Tuesday, July 24, 2007

Kitchen Happenings

Yesterday was a busy day in the kitchen for me. I ended up canning 7 quarts of tomatoes. I love canned tomatoes. They make such a difference in taste in my recipes compared to store bought tomatoes. I also started my first batch of Lime Pickles. They are setting on the kitchen table in a large cooler as we speak. Making Lime Pickles is a several day process. They are my least favorite thing to can because it takes several days from beginning to end. However, I love the taste of these sweet pickles in potato salad or tuna salad so it is worth the effort. I use The Ball Blue Book for my canning instructions. I follow canning procedures meticulously even though I have watched the generation before me be very haphazard with canning instructions. Several older women I know, my mom included, never pressured canned their green beans. They had an older method and that was the way it was done. I am sure over the course of my lifetime I have eaten many quarts of these type of canned green beans, and I am still alive to tell about it. However, I still want to know that I have followed the "letter of the law" when it comes to canning. Here is the question that I hope somebody out there can answer for me. My mom always canned her tomatoes except she did not put them in a water bath. The tomatoes were always beautiful in the jar. I have seen these same types of canned tomatoes at our local fair. The jar is full of red ripe tomatoes. I always put my tomatoes in a water bath as the Blue Book instructs. My jars of tomatoes are always separated. The bottom quarter of the jar is the liquid, and the tomatoes seem to float to the top. I know they are safe to eat, but the jar themselves are not pretty. Lets just say they wouldn't win a ribbon at the county fair! I know that the water bath is what causes this to happen because when I can tomatoes like my mom, they are beautiful. Does anybody know why this happens, and better yet does anybody know how to remedy the problem and still follow proper canning methods?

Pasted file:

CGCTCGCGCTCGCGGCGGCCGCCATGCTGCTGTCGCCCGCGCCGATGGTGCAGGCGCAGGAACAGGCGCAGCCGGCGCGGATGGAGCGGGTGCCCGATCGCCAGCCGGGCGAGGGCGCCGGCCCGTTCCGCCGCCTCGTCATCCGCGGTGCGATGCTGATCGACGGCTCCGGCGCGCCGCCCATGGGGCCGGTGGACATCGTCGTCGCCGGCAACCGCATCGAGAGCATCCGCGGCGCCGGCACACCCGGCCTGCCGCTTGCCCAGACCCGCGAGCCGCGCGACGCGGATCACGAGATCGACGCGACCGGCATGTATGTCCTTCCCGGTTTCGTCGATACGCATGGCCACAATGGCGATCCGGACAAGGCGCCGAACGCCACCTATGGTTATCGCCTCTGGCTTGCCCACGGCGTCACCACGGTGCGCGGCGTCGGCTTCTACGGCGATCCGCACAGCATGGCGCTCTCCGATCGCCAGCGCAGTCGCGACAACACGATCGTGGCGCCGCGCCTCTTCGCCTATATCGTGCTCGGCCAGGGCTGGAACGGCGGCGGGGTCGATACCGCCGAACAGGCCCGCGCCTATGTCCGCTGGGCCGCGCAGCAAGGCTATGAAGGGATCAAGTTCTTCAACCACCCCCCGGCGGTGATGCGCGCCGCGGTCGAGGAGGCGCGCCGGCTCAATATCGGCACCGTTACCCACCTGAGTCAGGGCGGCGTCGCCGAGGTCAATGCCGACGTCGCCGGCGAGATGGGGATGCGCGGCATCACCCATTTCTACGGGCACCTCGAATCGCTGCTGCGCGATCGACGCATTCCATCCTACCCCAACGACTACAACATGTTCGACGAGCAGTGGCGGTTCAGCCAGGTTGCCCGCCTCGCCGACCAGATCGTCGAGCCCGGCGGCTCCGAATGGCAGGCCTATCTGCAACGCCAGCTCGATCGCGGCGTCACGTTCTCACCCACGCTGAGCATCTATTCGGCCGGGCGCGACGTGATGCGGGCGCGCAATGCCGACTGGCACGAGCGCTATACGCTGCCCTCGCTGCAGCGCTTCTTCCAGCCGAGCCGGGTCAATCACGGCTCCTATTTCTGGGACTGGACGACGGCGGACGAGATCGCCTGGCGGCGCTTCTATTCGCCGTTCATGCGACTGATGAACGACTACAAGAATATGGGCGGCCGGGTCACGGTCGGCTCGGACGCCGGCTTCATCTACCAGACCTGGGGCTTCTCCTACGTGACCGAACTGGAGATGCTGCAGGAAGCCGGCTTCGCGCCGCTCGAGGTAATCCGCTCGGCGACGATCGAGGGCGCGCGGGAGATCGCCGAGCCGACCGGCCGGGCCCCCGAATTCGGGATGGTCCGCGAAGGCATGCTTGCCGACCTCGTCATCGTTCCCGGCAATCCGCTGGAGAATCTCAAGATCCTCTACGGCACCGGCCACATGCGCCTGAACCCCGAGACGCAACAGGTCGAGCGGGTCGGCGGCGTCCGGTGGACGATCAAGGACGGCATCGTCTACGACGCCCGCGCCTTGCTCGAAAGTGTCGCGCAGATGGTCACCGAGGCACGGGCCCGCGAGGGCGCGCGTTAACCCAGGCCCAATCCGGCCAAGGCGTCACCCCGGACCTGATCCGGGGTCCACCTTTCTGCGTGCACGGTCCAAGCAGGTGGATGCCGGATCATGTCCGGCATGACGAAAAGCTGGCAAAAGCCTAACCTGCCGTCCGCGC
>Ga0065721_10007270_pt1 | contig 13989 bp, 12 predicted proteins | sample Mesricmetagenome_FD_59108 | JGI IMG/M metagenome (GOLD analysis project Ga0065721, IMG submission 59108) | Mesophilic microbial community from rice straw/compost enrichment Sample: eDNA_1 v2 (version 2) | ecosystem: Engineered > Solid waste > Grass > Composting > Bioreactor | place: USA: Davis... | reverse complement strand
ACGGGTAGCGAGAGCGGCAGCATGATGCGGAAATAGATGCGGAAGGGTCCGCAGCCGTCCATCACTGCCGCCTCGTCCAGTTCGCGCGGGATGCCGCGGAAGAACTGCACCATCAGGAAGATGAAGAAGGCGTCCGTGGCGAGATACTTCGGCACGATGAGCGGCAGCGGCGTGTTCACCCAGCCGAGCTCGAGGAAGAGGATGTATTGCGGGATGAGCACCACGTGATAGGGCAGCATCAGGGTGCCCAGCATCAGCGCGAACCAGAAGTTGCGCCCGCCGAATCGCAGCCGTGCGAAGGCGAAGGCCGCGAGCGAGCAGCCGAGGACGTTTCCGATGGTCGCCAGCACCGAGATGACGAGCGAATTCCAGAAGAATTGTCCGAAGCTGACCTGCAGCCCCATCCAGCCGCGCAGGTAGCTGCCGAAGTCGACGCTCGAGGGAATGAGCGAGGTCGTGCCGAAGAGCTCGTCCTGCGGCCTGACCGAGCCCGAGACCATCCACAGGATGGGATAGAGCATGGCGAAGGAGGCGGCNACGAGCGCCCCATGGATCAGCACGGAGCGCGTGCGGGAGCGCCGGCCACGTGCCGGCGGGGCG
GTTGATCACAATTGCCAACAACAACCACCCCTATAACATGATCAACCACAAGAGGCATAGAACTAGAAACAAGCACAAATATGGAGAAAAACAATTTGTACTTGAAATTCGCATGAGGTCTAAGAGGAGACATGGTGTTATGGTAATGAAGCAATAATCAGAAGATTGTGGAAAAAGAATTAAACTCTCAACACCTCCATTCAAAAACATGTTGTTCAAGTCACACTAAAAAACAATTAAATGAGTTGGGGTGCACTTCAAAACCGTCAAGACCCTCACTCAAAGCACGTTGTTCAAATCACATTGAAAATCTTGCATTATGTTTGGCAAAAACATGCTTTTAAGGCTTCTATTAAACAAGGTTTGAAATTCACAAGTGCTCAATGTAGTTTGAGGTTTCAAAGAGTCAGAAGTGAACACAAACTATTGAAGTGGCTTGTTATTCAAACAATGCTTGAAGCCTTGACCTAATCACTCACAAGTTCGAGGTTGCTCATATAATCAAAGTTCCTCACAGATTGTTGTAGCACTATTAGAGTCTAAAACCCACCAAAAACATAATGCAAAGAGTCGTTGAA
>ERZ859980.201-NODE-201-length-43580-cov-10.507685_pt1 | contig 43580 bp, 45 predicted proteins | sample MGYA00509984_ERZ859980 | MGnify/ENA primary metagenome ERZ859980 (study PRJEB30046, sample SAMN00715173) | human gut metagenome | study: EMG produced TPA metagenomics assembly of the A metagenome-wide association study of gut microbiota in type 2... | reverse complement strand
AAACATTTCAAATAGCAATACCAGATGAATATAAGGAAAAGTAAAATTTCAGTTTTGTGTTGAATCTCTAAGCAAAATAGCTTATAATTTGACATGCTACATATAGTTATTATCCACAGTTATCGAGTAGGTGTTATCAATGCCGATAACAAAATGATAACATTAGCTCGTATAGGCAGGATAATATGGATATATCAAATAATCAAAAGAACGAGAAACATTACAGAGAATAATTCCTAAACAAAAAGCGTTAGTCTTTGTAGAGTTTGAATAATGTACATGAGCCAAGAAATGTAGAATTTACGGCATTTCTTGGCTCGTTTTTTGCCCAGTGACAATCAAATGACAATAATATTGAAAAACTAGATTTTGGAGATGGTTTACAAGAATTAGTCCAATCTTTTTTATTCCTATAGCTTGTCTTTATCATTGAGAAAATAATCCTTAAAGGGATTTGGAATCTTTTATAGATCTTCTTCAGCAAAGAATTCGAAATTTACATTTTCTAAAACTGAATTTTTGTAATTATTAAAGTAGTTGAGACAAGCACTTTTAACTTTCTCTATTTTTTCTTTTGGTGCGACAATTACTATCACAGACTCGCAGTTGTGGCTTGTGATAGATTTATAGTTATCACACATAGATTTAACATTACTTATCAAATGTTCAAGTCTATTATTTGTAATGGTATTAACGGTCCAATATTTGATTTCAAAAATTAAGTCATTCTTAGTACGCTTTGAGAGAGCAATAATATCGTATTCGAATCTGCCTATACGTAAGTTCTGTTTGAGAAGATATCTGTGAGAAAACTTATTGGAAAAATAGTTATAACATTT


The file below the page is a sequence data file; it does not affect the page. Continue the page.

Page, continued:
This summer I have gotten lazy when it comes to bread baking. I ran out of wheat berries and it took me over a month before I knew it. I did get more wheat to grind, but the bag is still sitting in my kitchen waiting for me to divide and store. I don't particularly like this job because it can tend to be messy. My family loves the whole wheat bread that I make using the wheat grinder. When I keep this bread made, I am amazed at how much it cuts down on our grocery bill. The whole wheat bread really fills the bellies up, and they stay full much longer. It is usually a staple at breakfast around our house. Our family likes it toasted with honey or jam. Michael really likes it toasted with peanut butter. Back to my original point...I have become lazy with bread baking this summer. There are a multitude of excuses I could come up with, but none are worthy of any merit. Yesterday, I was in the mood to make bread, but I still didn't want to deal with the large bag of wheat sitting in my kitchen. I did the next best thing...I pulled out my sourdough starter from the refrigerator. I did whip up a batch of sourdough bread yesterday evening. (My family also loves sourdough bread, and it is a great change of pace from the wheat bread that I generally make). I love to make sourdough bread because I make the dough the night before. I then let it sit over night to do its thing. The next morning, I shape 3 loaves of bread...let it rise in the loaf pans for about 3 hours...and then bake it. In the past, I always hated to make sourdough bread because the recipe I used was very unpredictable. Sometimes I had great bread, but other times I had no bread at all. Much of the bread success depended on the temperature of the house. We lived in Florida at the time, and my husband kept the air conditioner very cool. My bread never did well. Several years ago, I was reading our local paper. The food editor wrote a story on our county fair and the different people who had won blue ribbons for different recipes at the fair. She even included many of the recipes in the story. The sourdough recipe was one of them. This recipe is a true jewel to me. It has solved all of my Sourdough Bread problems. Yeast is added to the recipe which ensures success in rising no matter what the temperature of the home is. This is not your "traditional" sourdough recipe, but it does have great flavor...and it works. Hope you enjoy.